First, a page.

From 6 June of this year to 4 January 2015, the musée du château des ducs de Wurtemberg of Montbéliard is featuring a major show devoted to the work of Sarkis titled Les pôles des aimants (The magnets’ poles). The artist has devised an encounter between the famous people buried in the Panthéon, who have left a mark on the history of France, and anonymous individuals who have been dead for a century and who built local history in Montbéliard. Throughout an area plunged in murky half-light and covering more than 500 m2, the names of writers, scientists and politicians are written out in blue neon signatures. Thanks to the intensity of the light they cast, these glowing signatures illuminate one hundred large-format photo portraits of now forgotten inhabitants of Montbéliard. And from the varied collections of the Musées de Montbéliard, the artist has reappropriated costumes, chairs, ancient furniture, birds, strange paintings and other unusual objects to add a strong theatrical aspect to this unique contrasting of written names and portraits put to mechanically generated music.
By summoning up the Panthéon and its history in Montbéliard today, Sarkis is continuing a project he first developed in 2000 inside the historic Parisian monument. The neon signatures of some of the famous people interred there was indeed a breath of fresh air under the building’s great dome. Sarkis is now giving the project a second life within the new framework of a castle. For this first solo show in Montbéliard—a show that is clearly custom designed for the venue—the artist has been like a seismograph, exquisitely sensitive to the history of the site as well as the objects and works he has discovered there, recording stories, comparing and contrasting the archives as well as personal and collective memories, and interweaving these documents in an urge to re-create. The names of clergy, members of the Resistance and other great men of France, transcribed in blue neon light, in turn illuminates these many natives of Montbéliard whose names have faded from memory over the years. Their images, coming from small glass plates that are part of the museum’s photography collection, suddenly appear on a human scale, projected onto posters. A soundtrack playing in the space, a constant presence lulling viewers as they walk through the show, is a reinterpretation of the music from some of the music boxes that make up one of the collections of the museum of Art and History in the Hôtel Beurnier-Rossel, the city’s second museum and memorial site. The show is punctuated by highlighted pieces selected from the vast legacy that is conserved in the Musées de Montbéliard. Alive day and night, the show is like respiration, breathing life into the château and its treasures, from both here and much further afield.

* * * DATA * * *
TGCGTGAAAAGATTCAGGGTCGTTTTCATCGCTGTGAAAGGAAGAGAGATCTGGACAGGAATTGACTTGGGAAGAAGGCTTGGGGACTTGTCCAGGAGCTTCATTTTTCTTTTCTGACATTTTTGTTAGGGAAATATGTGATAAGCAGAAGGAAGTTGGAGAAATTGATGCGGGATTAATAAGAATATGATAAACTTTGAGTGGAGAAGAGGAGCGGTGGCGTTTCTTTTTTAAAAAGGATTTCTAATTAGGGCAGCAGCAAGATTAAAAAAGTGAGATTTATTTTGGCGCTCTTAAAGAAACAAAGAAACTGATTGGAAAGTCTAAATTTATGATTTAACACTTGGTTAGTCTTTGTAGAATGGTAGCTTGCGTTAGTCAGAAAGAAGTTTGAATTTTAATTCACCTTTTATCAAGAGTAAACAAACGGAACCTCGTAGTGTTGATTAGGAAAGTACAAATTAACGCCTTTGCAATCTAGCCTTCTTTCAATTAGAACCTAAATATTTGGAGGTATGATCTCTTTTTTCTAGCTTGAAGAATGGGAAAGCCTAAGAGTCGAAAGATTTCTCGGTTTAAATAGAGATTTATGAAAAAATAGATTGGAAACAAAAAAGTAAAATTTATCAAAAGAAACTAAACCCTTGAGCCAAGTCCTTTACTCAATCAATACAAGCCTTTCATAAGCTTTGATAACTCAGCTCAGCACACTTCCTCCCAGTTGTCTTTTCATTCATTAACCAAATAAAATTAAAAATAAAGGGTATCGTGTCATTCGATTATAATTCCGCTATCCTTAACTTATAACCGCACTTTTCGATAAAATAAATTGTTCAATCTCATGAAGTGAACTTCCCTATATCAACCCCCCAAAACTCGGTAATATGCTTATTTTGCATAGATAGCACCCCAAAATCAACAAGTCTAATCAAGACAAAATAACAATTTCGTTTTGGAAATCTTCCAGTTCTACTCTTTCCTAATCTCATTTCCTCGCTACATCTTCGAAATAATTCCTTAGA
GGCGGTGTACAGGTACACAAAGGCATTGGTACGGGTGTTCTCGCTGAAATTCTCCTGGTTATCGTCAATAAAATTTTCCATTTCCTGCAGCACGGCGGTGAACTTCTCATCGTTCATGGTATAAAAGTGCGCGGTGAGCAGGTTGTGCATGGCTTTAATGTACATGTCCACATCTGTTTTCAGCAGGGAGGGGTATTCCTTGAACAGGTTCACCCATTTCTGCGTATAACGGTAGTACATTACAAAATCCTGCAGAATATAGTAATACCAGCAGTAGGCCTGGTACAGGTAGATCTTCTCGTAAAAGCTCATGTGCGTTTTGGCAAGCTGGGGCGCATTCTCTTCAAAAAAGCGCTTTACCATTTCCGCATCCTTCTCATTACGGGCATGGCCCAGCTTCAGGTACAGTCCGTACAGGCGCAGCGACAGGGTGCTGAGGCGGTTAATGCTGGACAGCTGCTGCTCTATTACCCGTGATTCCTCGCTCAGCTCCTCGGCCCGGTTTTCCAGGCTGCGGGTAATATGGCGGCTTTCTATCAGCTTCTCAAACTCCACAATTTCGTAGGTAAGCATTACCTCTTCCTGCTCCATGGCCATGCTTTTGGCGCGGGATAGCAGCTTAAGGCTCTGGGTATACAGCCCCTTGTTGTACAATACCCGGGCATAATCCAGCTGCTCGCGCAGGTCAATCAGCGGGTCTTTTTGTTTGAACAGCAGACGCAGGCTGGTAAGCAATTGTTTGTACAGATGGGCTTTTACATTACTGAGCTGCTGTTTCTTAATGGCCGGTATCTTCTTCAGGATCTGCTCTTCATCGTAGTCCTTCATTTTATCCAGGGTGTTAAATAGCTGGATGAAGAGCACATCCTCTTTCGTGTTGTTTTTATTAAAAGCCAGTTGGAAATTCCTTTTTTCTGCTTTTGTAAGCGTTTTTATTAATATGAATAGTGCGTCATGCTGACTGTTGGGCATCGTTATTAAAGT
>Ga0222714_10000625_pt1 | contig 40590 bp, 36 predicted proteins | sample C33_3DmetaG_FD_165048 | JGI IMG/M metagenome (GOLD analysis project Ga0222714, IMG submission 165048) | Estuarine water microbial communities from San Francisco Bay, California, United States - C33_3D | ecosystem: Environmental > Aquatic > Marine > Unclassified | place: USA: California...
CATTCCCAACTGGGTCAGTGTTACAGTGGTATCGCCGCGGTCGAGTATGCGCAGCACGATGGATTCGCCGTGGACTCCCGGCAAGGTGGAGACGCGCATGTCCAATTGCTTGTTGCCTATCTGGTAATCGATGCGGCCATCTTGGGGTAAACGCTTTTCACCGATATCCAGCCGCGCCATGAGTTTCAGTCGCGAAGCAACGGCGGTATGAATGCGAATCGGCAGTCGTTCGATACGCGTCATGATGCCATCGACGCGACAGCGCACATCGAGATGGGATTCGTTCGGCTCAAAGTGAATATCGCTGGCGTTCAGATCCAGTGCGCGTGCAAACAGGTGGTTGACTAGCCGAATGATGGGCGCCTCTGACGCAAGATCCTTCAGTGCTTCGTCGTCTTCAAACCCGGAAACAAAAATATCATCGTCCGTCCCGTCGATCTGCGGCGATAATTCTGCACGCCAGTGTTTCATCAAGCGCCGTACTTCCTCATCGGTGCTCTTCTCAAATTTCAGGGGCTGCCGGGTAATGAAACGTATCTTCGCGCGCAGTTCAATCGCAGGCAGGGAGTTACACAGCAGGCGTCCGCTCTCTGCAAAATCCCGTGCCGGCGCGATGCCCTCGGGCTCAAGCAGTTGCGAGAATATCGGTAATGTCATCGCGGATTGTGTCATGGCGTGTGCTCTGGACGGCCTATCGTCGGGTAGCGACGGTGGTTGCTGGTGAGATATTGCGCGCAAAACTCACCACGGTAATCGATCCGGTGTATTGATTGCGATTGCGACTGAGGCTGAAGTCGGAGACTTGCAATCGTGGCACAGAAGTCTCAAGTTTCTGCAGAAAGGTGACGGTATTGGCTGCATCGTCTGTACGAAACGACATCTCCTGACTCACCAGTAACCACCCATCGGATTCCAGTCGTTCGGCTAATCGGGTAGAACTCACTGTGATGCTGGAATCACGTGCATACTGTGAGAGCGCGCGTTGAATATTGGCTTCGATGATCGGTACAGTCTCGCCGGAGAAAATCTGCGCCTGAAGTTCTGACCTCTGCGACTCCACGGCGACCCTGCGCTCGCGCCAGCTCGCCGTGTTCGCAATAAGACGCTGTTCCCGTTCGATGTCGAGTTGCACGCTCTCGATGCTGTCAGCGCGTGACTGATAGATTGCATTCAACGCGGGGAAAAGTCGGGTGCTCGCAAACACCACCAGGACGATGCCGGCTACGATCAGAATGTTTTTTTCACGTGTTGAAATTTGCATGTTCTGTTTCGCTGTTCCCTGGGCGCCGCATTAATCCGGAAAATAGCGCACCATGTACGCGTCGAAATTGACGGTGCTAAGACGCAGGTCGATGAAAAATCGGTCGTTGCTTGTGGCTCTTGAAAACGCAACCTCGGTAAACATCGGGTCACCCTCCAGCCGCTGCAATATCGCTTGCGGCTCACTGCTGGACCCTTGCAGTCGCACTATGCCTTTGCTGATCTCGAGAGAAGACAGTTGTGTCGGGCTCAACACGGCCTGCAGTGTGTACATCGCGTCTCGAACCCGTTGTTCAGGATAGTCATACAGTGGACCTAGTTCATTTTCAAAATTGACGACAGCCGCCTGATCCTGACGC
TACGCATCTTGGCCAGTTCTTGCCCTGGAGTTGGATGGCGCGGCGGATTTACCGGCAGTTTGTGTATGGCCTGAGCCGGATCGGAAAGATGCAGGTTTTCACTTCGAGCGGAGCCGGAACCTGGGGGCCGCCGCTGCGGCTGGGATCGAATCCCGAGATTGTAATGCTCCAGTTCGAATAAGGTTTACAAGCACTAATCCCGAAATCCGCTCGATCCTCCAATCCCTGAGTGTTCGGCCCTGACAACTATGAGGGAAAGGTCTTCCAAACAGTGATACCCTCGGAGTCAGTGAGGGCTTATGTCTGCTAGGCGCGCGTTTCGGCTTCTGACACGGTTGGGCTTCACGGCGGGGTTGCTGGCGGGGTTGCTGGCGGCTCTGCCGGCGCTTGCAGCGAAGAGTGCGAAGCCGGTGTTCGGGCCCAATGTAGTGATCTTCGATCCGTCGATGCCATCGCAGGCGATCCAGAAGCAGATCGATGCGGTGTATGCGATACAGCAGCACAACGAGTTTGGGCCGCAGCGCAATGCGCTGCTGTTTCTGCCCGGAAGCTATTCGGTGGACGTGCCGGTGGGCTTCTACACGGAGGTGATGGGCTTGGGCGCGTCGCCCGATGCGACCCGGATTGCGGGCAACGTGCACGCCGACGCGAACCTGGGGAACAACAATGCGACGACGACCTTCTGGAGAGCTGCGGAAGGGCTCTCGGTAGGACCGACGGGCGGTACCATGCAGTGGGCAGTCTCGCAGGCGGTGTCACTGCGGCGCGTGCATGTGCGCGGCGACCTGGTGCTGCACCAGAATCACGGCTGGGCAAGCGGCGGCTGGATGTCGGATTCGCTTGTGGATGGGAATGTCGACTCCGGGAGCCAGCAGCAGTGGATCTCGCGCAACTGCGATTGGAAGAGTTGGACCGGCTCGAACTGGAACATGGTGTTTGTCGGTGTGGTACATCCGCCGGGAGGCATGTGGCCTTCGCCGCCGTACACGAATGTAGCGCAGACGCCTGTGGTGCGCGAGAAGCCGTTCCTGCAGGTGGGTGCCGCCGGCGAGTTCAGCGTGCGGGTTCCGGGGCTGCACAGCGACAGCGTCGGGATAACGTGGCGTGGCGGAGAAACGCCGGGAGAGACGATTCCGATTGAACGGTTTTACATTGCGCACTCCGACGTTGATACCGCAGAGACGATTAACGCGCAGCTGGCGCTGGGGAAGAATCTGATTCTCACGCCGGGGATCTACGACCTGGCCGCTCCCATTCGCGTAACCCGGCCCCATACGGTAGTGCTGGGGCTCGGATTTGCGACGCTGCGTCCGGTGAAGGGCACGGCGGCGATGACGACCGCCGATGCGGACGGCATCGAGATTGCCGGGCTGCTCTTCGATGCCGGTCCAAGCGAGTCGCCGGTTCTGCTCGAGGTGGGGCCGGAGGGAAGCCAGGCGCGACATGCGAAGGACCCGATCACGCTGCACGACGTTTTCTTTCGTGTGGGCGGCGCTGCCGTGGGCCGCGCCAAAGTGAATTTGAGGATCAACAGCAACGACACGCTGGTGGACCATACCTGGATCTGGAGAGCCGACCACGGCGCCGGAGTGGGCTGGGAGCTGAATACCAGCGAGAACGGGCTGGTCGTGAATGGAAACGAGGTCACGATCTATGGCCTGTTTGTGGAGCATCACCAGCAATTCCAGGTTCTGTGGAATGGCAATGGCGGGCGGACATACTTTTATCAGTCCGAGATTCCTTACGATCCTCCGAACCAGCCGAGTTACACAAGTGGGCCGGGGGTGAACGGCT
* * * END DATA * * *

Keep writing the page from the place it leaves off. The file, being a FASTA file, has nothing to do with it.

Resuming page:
In keeping with a multidisciplinary logic, music and film have often played an important role in Sarkis’s creative approach. In this regard, the artist launched a joint project with the Conservatory of Montbéliard, that is, the creation of a score from the sounds produced by music boxes, which will be randomly broadcast in the venue as well as interpreted in a number of unique concerts to be given in the exhibition itself.